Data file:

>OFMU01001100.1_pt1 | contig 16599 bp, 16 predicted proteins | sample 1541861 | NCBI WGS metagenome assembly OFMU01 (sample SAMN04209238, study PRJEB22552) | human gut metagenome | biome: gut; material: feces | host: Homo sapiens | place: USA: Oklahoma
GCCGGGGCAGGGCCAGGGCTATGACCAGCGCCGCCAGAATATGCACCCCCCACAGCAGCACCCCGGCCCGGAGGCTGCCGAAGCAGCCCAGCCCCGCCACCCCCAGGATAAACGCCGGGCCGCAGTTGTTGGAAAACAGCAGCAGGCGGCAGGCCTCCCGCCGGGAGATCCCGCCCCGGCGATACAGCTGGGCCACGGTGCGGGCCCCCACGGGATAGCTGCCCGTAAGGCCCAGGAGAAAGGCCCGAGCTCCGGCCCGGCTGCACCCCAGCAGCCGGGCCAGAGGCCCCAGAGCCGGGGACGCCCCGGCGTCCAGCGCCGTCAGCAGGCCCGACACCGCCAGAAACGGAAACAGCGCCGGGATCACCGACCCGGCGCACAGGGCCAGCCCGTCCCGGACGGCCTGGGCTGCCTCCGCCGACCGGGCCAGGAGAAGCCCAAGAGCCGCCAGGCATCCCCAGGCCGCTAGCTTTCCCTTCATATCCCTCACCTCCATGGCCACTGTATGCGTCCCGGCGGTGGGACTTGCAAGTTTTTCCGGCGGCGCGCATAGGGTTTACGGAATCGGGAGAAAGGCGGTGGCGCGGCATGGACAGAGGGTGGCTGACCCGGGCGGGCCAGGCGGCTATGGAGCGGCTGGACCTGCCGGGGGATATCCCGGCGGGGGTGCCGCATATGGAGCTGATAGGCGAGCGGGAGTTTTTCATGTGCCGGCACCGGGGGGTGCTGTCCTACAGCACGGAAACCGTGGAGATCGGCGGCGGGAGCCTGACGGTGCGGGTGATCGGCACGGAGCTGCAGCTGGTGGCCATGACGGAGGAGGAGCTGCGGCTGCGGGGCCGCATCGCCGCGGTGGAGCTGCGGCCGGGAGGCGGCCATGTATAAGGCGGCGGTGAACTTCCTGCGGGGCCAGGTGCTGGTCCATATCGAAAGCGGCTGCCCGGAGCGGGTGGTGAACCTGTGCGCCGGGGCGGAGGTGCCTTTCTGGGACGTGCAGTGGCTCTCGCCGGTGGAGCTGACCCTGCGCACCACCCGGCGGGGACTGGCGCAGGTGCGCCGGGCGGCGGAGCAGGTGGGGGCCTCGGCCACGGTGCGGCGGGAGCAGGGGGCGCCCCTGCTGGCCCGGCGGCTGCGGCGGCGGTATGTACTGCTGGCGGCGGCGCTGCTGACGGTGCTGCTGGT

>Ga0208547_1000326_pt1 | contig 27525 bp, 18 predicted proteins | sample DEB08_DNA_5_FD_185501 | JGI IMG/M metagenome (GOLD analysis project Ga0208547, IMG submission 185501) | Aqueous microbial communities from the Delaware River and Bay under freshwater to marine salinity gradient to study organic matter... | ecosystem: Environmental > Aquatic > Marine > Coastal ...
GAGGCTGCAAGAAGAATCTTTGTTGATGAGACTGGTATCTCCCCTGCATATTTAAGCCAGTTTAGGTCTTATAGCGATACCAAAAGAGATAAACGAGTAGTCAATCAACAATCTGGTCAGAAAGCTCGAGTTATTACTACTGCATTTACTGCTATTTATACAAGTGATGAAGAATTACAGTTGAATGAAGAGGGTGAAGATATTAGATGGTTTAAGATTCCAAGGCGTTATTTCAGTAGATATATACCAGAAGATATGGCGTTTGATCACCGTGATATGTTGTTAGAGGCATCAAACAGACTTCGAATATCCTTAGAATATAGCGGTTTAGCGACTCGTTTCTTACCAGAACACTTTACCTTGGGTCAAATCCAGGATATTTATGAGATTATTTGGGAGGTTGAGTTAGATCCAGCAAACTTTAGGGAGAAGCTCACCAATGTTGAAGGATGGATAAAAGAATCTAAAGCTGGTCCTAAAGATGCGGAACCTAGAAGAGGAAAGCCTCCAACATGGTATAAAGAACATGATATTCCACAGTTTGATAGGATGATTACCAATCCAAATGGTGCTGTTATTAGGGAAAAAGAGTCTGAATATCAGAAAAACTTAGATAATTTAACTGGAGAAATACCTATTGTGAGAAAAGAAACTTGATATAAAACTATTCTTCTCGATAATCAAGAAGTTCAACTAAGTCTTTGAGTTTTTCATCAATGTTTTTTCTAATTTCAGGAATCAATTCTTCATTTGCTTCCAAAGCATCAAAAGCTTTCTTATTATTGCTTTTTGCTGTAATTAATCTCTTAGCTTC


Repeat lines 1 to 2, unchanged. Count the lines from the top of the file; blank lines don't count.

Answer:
>OFMU01001100.1_pt1 | contig 16599 bp, 16 predicted proteins | sample 1541861 | NCBI WGS metagenome assembly OFMU01 (sample SAMN04209238, study PRJEB22552) | human gut metagenome | biome: gut; material: feces | host: Homo sapiens | place: USA: Oklahoma
GCCGGGGCAGGGCCAGGGCTATGACCAGCGCCGCCAGAATATGCACCCCCCACAGCAGCACCCCGGCCCGGAGGCTGCCGAAGCAGCCCAGCCCCGCCACCCCCAGGATAAACGCCGGGCCGCAGTTGTTGGAAAACAGCAGCAGGCGGCAGGCCTCCCGCCGGGAGATCCCGCCCCGGCGATACAGCTGGGCCACGGTGCGGGCCCCCACGGGATAGCTGCCCGTAAGGCCCAGGAGAAAGGCCCGAGCTCCGGCCCGGCTGCACCCCAGCAGCCGGGCCAGAGGCCCCAGAGCCGGGGACGCCCCGGCGTCCAGCGCCGTCAGCAGGCCCGACACCGCCAGAAACGGAAACAGCGCCGGGATCACCGACCCGGCGCACAGGGCCAGCCCGTCCCGGACGGCCTGGGCTGCCTCCGCCGACCGGGCCAGGAGAAGCCCAAGAGCCGCCAGGCATCCCCAGGCCGCTAGCTTTCCCTTCATATCCCTCACCTCCATGGCCACTGTATGCGTCCCGGCGGTGGGACTTGCAAGTTTTTCCGGCGGCGCGCATAGGGTTTACGGAATCGGGAGAAAGGCGGTGGCGCGGCATGGACAGAGGGTGGCTGACCCGGGCGGGCCAGGCGGCTATGGAGCGGCTGGACCTGCCGGGGGATATCCCGGCGGGGGTGCCGCATATGGAGCTGATAGGCGAGCGGGAGTTTTTCATGTGCCGGCACCGGGGGGTGCTGTCCTACAGCACGGAAACCGTGGAGATCGGCGGCGGGAGCCTGACGGTGCGGGTGATCGGCACGGAGCTGCAGCTGGTGGCCATGACGGAGGAGGAGCTGCGGCTGCGGGGCCGCATCGCCGCGGTGGAGCTGCGGCCGGGAGGCGGCCATGTATAAGGCGGCGGTGAACTTCCTGCGGGGCCAGGTGCTGGTCCATATCGAAAGCGGCTGCCCGGAGCGGGTGGTGAACCTGTGCGCCGGGGCGGAGGTGCCTTTCTGGGACGTGCAGTGGCTCTCGCCGGTGGAGCTGACCCTGCGCACCACCCGGCGGGGACTGGCGCAGGTGCGCCGGGCGGCGGAGCAGGTGGGGGCCTCGGCCACGGTGCGGCGGGAGCAGGGGGCGCCCCTGCTGGCCCGGCGGCTGCGGCGGCGGTATGTACTGCTGGCGGCGGCGCTGCTGACGGTGCTGCTGGT